The government wrapped up a two-day disaster drill Monday at the Tomari nuclear power plant in Hokkaido, simulating a severe accident triggered by a powerful earthquake and tsunami.

On Monday, the town of Kyowa, located less than 5 km of the plant, distributed iodine tablets to residents under a simulation in which a reactor core was severely damaged. Iodine tablets prevent the thyroid gland from being exposed to radiation.

About 14,000 officials and residents took part in the exercise, which included training on evacuating foreign nationals to shelters. This was included because the number of foreign visitors to Hokkaido surpassed 2 million last fiscal year.

The drill started early Sunday with residents and officials taking part in a simulation that a tsunami of up to 3.4 meters high was set to strike after a strong earthquake rocked the village of Tomari, where Hokkaido Electric Power Co. has a nuclear plant.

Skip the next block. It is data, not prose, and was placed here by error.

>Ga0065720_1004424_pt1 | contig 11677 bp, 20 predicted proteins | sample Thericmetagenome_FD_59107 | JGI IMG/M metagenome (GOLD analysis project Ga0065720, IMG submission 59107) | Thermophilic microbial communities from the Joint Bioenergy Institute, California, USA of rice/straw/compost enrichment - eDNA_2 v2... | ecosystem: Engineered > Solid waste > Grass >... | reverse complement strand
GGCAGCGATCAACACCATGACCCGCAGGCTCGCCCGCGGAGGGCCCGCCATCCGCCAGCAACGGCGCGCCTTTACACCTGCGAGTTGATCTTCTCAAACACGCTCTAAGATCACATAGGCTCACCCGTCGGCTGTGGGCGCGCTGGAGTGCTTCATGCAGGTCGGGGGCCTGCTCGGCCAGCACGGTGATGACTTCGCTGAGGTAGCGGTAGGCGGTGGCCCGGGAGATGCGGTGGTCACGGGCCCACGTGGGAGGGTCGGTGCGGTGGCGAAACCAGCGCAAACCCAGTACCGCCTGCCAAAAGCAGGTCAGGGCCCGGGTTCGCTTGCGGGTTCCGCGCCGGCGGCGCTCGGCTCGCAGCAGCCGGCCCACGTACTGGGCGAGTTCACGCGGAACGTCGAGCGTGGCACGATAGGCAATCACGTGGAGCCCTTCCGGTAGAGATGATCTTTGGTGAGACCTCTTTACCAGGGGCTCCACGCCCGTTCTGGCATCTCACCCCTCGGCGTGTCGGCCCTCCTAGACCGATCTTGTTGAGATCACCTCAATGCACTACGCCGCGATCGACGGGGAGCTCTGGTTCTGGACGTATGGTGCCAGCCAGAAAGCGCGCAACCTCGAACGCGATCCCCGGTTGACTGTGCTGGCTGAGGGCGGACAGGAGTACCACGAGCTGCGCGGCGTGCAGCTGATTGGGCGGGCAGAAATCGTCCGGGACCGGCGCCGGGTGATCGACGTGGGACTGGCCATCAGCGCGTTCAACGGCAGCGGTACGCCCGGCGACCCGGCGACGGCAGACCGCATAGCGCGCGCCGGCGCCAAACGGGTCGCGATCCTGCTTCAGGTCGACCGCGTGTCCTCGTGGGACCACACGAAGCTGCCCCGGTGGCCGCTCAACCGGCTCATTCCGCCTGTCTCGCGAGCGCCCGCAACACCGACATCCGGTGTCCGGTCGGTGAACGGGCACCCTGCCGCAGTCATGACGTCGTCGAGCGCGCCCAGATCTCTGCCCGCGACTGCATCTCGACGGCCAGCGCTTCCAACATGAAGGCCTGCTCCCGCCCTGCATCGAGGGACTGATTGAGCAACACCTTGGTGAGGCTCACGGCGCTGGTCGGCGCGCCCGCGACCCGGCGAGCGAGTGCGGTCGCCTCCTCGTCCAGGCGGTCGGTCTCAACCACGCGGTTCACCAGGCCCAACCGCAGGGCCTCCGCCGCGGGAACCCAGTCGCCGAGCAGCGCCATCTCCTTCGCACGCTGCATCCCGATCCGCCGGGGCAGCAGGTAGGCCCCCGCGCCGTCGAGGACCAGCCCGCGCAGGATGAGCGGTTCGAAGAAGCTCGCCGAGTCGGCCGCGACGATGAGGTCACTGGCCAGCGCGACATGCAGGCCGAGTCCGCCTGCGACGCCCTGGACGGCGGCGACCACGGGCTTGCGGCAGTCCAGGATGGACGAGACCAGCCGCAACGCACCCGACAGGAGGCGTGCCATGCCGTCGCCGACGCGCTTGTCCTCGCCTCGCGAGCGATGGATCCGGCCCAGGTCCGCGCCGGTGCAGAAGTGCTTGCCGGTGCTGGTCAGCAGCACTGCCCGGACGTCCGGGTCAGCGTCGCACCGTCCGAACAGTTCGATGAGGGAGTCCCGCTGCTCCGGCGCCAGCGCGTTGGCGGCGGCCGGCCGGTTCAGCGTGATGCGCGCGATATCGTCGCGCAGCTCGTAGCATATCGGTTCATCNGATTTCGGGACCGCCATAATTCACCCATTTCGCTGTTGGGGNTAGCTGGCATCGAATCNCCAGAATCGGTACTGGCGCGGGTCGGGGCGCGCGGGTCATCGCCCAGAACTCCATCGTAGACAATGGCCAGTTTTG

Following a tsunami alert issued shortly after 8:30 a.m., 13 residents evacuated on foot to a shelter on high ground around 4 km from the plant.

"I also fear fire in winter," said Chiyoko Hosoi, 74, one of the participants. "If an earthquake really happens and there is an emergency, I may take more time (to reach safety)."

Prime Minister Shinzo Abe took part in the drill Sunday by declaring an emergency during a news conference at his Tokyo office.

The Tomari plant is currently offline and the drill was conducted under the assumption that one of its three reactors was operating.